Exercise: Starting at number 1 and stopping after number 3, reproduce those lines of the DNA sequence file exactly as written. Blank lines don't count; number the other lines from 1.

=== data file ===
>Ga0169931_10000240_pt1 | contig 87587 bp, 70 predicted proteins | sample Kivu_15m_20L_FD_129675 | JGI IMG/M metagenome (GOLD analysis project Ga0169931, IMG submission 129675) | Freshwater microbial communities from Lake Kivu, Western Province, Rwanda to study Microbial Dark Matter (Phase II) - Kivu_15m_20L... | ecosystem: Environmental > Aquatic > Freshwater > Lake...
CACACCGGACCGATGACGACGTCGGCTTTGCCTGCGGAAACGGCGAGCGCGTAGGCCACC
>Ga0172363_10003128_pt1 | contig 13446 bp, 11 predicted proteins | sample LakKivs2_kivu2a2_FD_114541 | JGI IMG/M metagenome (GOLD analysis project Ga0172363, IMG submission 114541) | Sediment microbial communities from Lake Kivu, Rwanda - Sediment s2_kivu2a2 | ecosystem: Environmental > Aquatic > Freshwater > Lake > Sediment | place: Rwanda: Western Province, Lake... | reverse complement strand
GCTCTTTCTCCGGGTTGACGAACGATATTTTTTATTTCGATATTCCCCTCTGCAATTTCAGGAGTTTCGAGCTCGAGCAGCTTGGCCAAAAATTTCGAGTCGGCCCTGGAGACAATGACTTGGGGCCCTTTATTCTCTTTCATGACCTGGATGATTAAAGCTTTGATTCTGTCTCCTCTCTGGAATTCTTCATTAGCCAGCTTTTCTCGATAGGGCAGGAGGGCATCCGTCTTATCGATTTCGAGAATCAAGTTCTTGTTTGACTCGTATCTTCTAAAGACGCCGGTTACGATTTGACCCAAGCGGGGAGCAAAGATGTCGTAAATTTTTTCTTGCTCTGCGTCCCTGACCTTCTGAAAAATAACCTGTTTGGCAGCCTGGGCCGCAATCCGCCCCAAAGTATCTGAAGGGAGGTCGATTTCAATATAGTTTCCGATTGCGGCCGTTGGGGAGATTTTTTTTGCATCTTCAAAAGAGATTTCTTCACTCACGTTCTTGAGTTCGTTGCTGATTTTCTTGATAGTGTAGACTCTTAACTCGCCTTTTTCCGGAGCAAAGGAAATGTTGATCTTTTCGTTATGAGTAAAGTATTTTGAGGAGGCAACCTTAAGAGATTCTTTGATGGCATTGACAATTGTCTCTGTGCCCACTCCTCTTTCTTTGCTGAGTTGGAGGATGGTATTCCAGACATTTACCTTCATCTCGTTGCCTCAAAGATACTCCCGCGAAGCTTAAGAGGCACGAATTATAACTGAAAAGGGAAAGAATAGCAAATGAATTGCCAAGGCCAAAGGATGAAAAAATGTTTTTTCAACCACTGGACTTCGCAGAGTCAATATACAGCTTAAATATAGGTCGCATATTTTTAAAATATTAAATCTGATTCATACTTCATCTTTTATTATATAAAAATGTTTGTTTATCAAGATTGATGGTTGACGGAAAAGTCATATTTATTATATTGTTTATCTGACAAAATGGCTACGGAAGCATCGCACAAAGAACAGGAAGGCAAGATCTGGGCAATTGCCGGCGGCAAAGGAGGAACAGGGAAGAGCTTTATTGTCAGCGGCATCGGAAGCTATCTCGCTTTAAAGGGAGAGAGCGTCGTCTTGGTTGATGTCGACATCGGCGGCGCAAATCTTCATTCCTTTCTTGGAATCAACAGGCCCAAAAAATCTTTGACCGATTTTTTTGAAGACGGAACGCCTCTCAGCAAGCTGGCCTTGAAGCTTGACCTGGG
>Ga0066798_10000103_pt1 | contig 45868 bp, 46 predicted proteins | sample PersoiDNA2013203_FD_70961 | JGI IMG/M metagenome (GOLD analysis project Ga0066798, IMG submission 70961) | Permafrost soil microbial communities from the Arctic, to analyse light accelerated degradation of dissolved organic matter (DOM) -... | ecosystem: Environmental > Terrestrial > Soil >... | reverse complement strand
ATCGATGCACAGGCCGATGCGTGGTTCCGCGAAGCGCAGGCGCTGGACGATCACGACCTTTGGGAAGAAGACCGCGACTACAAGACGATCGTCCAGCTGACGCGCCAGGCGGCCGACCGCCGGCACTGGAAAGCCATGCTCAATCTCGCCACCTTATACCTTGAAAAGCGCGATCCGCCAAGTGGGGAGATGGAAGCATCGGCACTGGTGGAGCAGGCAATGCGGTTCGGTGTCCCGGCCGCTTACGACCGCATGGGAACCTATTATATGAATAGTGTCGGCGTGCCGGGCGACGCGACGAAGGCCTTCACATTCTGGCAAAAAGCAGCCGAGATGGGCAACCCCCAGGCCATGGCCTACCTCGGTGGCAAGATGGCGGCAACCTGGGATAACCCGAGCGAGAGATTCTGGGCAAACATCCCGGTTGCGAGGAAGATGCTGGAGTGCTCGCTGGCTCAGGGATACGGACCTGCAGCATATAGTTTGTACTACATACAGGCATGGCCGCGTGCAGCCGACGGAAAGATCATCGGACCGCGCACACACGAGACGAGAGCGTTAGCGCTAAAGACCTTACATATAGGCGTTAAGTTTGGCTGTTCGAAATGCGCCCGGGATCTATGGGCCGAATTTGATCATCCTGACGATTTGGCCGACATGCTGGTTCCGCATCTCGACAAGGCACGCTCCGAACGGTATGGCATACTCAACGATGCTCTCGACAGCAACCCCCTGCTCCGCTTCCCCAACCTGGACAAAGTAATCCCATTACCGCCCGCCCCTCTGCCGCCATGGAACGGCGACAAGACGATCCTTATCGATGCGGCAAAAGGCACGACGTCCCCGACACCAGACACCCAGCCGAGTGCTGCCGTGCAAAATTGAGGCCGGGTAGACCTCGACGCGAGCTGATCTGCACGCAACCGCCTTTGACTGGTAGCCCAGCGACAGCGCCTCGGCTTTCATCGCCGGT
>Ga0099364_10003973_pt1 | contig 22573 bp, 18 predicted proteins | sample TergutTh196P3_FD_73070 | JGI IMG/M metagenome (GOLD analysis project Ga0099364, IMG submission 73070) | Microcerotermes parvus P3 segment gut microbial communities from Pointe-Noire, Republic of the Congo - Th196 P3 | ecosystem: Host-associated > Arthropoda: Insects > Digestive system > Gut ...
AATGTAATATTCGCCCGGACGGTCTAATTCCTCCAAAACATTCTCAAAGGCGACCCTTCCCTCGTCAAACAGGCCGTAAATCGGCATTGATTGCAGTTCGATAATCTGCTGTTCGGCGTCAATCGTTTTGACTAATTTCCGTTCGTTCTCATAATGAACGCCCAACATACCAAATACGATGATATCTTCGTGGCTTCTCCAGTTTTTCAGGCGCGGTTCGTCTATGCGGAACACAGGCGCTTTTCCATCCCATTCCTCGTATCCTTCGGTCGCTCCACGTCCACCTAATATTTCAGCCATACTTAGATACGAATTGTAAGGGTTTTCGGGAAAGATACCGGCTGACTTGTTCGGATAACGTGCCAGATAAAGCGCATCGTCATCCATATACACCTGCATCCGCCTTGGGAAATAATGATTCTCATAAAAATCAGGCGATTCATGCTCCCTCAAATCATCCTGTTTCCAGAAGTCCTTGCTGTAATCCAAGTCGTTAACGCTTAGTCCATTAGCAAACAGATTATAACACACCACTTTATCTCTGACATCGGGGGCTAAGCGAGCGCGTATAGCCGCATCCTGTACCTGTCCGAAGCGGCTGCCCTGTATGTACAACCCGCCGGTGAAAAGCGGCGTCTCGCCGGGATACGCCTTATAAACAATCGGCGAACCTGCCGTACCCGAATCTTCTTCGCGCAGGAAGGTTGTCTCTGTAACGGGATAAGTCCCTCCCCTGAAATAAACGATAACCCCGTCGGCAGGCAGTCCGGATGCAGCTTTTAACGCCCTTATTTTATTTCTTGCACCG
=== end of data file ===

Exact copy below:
>Ga0169931_10000240_pt1 | contig 87587 bp, 70 predicted proteins | sample Kivu_15m_20L_FD_129675 | JGI IMG/M metagenome (GOLD analysis project Ga0169931, IMG submission 129675) | Freshwater microbial communities from Lake Kivu, Western Province, Rwanda to study Microbial Dark Matter (Phase II) - Kivu_15m_20L... | ecosystem: Environmental > Aquatic > Freshwater > Lake...
CACACCGGACCGATGACGACGTCGGCTTTGCCTGCGGAAACGGCGAGCGCGTAGGCCACC
>Ga0172363_10003128_pt1 | contig 13446 bp, 11 predicted proteins | sample LakKivs2_kivu2a2_FD_114541 | JGI IMG/M metagenome (GOLD analysis project Ga0172363, IMG submission 114541) | Sediment microbial communities from Lake Kivu, Rwanda - Sediment s2_kivu2a2 | ecosystem: Environmental > Aquatic > Freshwater > Lake > Sediment | place: Rwanda: Western Province, Lake... | reverse complement strand